Adelaide to Everest – Lukla to Namche Bazaar


The alarm goes off in our room, it’s 4 am and it’s time to leave Kathmandu. As we head towards the airport my mind was racing with thoughts.

For the past 10 months, I had been thinking of this moment and the flight that lay ahead to Lukla. Although the Tenzing-Hillary Airport in Lukla is known as the most dangerous airport in the world, I had been told the journey is one of the most scenically beautiful flights you can experience.

It turns out that what I was told was spot on! After a few nervous moments assessing the plane that would take us there, I said to myself – You need to enjoy every moment of this flight.

View of Namche, Nepal

The next destination on our journey to Mt Everest Base Camp: the stunning Namche Bazaar. 

Touching down in Lukla

Once we got up in the air, all my concerns were wiped away as I was completely lost in awe of the views – and our first glimpse of the Himalayas. I think that’s because I was sitting on the left-hand side of the plane, which gave me the best view on the way in.

As we came into land our guide, Gelu, pointed out where the plane had to land. It took me a while to actually see it, and when I did – the concerns I had about landing quickly came back! However, as we came into approach and eventually touched down, it ended up being one of the smoothest landings I’ve ever felt. And I have I’ve flown a lot! Relieved we had arrived safely in Lukla, I managed to ask the pilots how often they did the flight. They said they did it six to seven times a day, and could basically do it with their eyes closed! Why was I so concerned?

Relieved we had arrived safely in Lukla, I managed to ask the pilots how often they did the flight. They said they did it six to seven times a day, and could basically do it with their eyes closed! Why was I so concerned?

Beginning the trek to Base Camp

After gathering our bags and enjoying a quick breakfast, it was finally time to begin our trek to Everest Base Camp. Our first destination was the small village of Phakding. It was only about a three to four-hour trek away, and we would descend down around 200m from Lukla. Surrounded by beautiful alpine landscapes with the Dudh Koshi River rushing beside us, it was the perfect way to start our trek.

It ended up being quite an easy walk to Phakding as there were no steep ascents. Lukla is around 2,860m above sea level, so the altitude didn’t cause any problems with my breathing which meant I could enjoy the walk more.

School in Phakding

Kids at the local school in Phakding getting stuck into a game of soccer.

Our guide, Gelu, took us to a nearby school where the kids were out playing soccer. It’s funny, no matter where you go in the world, I’ve found we’re all unified by the game of soccer. It didn’t matter that we couldn’t communicate with the kids, the enjoyment of playing was purely universal. Before we knew it, play time was over and the kids had to go back to class. They were learning how to count in English. We were lucky enough to be invited in to have a listen. One child called (more like shouted) out the number and the rest of the class would repeat it. They were so good, they managed to count to 100!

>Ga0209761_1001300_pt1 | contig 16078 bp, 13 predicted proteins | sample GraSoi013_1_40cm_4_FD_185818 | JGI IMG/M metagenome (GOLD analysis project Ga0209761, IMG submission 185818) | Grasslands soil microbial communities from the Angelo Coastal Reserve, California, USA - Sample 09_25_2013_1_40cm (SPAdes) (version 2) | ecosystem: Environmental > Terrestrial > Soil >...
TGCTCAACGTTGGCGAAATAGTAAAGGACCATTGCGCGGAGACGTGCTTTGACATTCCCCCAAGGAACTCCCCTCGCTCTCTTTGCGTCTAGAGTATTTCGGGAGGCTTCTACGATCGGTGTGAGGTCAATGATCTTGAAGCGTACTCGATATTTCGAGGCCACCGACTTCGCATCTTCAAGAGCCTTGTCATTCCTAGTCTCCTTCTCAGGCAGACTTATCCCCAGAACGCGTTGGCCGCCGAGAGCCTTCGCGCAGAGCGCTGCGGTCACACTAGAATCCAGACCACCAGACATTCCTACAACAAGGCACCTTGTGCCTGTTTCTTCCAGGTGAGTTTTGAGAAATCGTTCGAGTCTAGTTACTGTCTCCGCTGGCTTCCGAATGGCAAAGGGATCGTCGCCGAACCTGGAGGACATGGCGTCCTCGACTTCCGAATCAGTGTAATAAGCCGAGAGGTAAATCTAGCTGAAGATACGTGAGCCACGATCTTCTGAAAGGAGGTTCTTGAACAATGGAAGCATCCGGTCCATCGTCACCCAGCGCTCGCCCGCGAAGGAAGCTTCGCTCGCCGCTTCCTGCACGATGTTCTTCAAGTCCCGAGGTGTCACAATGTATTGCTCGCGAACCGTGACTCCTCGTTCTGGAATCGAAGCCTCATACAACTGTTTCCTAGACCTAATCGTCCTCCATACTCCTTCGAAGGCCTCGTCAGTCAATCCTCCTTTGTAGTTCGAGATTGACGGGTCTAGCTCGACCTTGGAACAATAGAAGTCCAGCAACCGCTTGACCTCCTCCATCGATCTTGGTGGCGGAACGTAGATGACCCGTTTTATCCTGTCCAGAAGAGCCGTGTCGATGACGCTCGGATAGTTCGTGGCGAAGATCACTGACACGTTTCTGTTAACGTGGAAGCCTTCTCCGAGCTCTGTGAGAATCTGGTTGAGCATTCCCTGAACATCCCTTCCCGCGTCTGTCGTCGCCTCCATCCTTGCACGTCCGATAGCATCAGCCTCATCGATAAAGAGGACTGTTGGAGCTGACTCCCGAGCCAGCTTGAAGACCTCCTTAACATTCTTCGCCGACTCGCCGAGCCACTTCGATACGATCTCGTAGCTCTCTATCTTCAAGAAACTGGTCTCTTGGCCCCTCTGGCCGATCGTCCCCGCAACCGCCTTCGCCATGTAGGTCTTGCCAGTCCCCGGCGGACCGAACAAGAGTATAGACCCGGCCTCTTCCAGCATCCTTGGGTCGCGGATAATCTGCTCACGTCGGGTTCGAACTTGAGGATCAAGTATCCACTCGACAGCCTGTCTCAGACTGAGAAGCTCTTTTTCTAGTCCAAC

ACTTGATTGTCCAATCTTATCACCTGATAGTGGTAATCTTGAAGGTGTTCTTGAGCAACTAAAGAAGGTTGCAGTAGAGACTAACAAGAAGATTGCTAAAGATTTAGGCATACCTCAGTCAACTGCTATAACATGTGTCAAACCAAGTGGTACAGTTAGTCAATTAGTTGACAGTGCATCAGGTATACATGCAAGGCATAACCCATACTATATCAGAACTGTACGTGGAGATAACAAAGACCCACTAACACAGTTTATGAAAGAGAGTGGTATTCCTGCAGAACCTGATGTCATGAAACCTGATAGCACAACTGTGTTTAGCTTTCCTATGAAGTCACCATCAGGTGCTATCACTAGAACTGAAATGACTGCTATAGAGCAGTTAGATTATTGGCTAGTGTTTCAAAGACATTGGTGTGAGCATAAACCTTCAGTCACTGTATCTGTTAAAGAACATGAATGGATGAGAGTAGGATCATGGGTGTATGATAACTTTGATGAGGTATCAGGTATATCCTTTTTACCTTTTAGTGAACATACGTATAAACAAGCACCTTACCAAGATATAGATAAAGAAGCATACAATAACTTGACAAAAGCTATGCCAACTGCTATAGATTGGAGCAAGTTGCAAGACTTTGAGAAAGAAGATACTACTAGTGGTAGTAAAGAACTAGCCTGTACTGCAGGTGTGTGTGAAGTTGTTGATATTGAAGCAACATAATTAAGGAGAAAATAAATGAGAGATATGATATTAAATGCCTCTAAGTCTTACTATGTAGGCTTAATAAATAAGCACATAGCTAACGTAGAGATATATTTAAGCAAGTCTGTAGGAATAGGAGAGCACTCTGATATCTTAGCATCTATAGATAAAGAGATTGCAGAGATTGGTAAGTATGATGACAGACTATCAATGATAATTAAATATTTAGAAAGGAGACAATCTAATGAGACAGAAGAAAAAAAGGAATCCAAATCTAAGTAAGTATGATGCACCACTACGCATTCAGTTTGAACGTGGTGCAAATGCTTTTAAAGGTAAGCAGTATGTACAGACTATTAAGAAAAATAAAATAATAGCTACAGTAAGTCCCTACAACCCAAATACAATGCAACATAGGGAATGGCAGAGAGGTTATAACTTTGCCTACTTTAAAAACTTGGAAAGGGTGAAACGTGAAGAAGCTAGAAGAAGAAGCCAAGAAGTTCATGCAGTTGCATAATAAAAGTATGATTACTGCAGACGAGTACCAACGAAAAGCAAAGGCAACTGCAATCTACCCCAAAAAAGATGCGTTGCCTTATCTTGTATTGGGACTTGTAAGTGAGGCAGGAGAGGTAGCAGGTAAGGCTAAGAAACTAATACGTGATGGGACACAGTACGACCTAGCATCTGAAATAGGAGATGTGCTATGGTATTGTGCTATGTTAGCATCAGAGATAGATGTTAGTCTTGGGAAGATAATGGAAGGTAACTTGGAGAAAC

First night inn Phakding

Our first night in our tea house at Phakding was pleasant, although as expected in a Himalayan December, it was cold. But, we all got a good night’s sleep. As it turns out you need a good night’s rest before the second day, as we were in for a seven-eight hour day of trekking as we made our way to Namche Bazaar (or simply named Namche).

Trekking to Namche Bazaar

The trek itself was unbelievable. The alpine scenery continued, however, it became lusher, denser and more majestic the further we trekked. As we came up to our first swing bridge crossings and started seeing more donkey packs carrying large amounts of goods up and down the mountain, we really felt we were on our way.

On a side note, whenever a pack of transporting animals comes your way, make sure you always move to the mountain side. One nudge could send you plummeting down the slope!

Swing bridge in NamcheA swing bridge crossing over the Dudh Koshi River on the trek up to Namche Bazaar. 

The day was thoroughly enjoyable, however, the final ascent up to Namche was the first big challenge of our trek. All in all, it took us around 1 ½ to 2 hours of constant uphill trekking to reach Namche. This was made all the more challenging with the effects of altitude kicking in. The key was to go slow and find our own pace as we gradually made our way up.

First glimpse of the peak

It was tough but we got a boost in our step just before reaching Namche – our first glimpse of Mount Everest and its peak. That was an incredibly special moment to finally see the roof of the world right there in person. It took my breath away.

Eventually, we made it to Namche feeling fairly worn out but excited to see what the town had to offer. We were in for a couple of nights for some rest, and acclimatisation before we took the next step onto Lobuche, and then the big one – base camp. 

The journey to the gateway of Everest is a long and at times risky route. To what lengths would you go to reach your dream destination? Leave your thoughts in the comments below.